The Mediachain Project: Developing a Global Creative Rights Database Using Blockchain Technology

Image from Pixabay

Image from Pixabay

When people are dating it is often said that they are looking for “Mr. Right” or “Ms. Right”. That is, finding someone who is just the right romantic match for them.

In the case of today’s rapid development, experimentation and implementation of blockchain technology, if a startup’s new technology takes hold, it might soon find a highly productive (but maybe not so romantic) match in finding Mr. or Ms. [literal] Right by deploying the blockchain as a form of global registry of creative works ownership.

These 5 Subway Fold posts have followed just a few of the voluminous developments in bitcoin and blockchain technologies. Among them, the August 21, 2015 post entitled Two Startups’ Note-Worthy Efforts to Adapt Blockchain Technology for the Music Industry has drawn the most number of clicks. A new report on Coindesk.com on February 23, 2016 entitled Mediachain is Using Blockchain to Create a Global Rights Database by Pete Rizzo provides a most interesting and worthwhile follow on related to this topic. I recommend reading it in its entirety. I will summarize and annotate it to provide some additional context, and then pose several of my own questions.

Producing a New Protocol for Ownership, Protection and Monetization

Applications of blockchain technology for the potential management of economic and distribution benefits of “creative professions”, including writers, musicians and others, that have been significantly affected by prolific online file copying still remains relatively unexplored. As a result, they do not yet have the means to “prove and protect ownership” of their work. Moreover, they do have an adequate system to monetize their digital works. But the blockchain, by virtue of its structural and operational nature, can supply these creators with “provenance, identity and micropayments“. (See also the October 27, 2015 Subway Fold post entitled Summary of the Bitcoin Seminar Held at Kaye Scholer in New York on October 15, 2015 for some background on these three elements.)

Now on to the efforts of a startup called Mine ( @mine_labs ), co-founded by Jesse Walden and Denis Nazarov¹. They are preparing to launch a new metadata protocol called Mediachain that enables creators working in digital media to write data describing their work along with a timestamp directly onto the blockchain. (Yet another opportunity to go out on a sort of, well, date.)  This system is based upon the InterPlanetary File System (IPFS). Mine believes that IPSF is a “more readable format” than others presently available.

Walden thinks that Mediachain’s “decentralized nature”, rather than a more centralized model, is critical to its objectives. Previously, a very “high-profile” somewhat similar initiative to establish a similarly global “database of musical rights and works” called the Global Repertoire Database (GDR) had failed.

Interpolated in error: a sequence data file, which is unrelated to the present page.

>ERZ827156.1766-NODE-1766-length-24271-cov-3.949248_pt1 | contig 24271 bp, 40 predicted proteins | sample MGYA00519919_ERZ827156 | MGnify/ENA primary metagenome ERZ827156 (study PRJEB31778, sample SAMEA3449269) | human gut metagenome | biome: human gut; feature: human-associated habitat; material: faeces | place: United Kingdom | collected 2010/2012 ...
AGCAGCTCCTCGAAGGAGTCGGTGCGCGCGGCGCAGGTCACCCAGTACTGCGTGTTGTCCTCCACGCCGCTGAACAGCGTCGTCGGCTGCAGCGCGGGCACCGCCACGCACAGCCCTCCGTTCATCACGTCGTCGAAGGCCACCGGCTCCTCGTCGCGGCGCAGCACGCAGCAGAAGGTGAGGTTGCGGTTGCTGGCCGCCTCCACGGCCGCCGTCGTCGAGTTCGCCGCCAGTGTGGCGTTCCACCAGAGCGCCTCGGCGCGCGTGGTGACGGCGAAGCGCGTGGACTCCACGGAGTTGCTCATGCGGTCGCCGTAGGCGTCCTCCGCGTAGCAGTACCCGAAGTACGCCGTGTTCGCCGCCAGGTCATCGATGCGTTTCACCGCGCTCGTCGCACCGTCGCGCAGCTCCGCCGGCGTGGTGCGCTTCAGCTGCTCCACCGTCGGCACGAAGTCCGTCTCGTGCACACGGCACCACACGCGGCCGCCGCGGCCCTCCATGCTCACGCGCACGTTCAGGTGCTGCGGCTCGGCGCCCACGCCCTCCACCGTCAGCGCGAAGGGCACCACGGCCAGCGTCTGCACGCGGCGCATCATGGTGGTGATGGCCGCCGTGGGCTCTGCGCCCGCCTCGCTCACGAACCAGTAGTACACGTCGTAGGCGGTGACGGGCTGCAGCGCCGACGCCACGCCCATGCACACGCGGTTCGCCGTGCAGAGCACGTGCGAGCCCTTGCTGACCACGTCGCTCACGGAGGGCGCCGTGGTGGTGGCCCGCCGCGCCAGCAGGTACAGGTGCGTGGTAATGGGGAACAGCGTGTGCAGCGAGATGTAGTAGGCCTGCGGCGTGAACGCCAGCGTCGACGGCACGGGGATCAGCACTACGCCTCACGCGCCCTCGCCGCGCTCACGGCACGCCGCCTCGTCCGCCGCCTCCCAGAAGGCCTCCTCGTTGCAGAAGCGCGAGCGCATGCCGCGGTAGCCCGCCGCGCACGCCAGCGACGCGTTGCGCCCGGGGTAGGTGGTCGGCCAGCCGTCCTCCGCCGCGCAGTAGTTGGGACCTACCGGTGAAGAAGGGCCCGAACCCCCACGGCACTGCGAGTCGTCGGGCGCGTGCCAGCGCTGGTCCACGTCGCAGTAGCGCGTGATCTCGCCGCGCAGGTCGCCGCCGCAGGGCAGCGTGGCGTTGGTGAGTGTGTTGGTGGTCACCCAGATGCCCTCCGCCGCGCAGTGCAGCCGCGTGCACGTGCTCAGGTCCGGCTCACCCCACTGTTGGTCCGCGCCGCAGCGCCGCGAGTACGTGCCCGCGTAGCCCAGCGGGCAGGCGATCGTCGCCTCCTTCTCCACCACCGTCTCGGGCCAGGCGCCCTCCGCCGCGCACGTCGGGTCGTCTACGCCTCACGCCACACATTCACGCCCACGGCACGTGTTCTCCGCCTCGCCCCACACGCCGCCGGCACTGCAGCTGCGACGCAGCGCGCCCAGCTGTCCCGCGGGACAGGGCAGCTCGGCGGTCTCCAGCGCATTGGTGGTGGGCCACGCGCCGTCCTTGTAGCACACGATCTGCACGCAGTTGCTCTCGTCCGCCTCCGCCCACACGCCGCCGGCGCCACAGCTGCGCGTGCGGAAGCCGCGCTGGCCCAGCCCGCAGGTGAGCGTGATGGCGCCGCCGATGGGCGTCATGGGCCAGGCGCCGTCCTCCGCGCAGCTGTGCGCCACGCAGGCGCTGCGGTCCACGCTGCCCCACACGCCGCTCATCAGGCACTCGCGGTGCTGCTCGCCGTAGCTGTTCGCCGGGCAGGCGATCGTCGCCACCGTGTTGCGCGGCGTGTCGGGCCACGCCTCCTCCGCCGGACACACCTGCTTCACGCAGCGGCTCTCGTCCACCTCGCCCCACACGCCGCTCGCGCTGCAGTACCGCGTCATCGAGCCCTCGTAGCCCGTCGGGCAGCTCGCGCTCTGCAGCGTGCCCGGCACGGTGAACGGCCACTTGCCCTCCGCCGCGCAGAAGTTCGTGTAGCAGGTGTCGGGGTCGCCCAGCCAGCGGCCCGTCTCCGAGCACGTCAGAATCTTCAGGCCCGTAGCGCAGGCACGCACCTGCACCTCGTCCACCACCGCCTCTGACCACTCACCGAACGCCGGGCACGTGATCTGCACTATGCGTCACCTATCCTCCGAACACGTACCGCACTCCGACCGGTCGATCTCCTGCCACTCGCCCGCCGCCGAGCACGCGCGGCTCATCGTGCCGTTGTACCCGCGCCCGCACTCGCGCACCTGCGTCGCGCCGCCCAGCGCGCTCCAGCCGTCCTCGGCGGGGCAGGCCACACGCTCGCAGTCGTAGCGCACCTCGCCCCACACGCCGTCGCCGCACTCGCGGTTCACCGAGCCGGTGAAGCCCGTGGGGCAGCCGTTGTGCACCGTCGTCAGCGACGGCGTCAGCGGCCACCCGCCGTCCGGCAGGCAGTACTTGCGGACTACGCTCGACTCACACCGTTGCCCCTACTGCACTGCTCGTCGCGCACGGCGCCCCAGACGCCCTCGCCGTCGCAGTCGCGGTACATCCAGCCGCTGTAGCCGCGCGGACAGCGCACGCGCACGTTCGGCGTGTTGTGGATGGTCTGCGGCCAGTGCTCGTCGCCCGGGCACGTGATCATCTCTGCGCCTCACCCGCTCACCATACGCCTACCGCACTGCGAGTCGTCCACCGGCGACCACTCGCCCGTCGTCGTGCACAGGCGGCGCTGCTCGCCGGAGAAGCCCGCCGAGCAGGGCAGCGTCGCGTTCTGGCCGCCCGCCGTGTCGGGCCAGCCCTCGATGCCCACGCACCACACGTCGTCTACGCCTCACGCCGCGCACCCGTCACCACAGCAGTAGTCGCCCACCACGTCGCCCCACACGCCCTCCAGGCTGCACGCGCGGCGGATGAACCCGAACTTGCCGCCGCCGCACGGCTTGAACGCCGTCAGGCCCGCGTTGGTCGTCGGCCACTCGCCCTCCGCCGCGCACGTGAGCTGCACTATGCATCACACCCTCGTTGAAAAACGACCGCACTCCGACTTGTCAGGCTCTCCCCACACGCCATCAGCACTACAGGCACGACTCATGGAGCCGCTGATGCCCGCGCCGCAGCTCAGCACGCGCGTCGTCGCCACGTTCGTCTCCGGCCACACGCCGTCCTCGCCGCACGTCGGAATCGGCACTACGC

(Mine maintains this page of a dozen recent posts on Medium.com about their technology that provides some interesting perspectives and details about the Mediachain project.)

Mediachain’s Objectives

Walden and Nazarov have tried to innovate by means of changing how media businesses interact with the Internet, as opposed to trying to get them to work within its established standards. Thus, the Mediachain project has emerged with its focal point being the inclusion of descriptive data and attribution for image files by combining blockchain technology and machine learning². As well, it can accommodate reverse queries to identify the creators of images.

Nazarov views Mediachain “as a global rights database for images”. When used in conjunction with, among others, Instagram, he and Walden foresee a time when users of this technology can retrieve “historic information” about a file. By doing so, they intend to assist in “preserving identity”, given the present challenges of enforcing creator rights and “monetizing content”. In the future, they hope that Mediachain inspires the development of new platforms for music and movies that would permit ready access to “identifying information for creative works”. According to Walden, their objective is to “unbundle identity and distribution” and provide the means to build new and more modern platforms to distribute creative works.

Potential Applications for Public Institutions

Mine’s co-founders believe that there is further meaningful potential for Mediachain to be used by public organizations who provide “open data sets for images used in galleries, libraries and archives”. For example: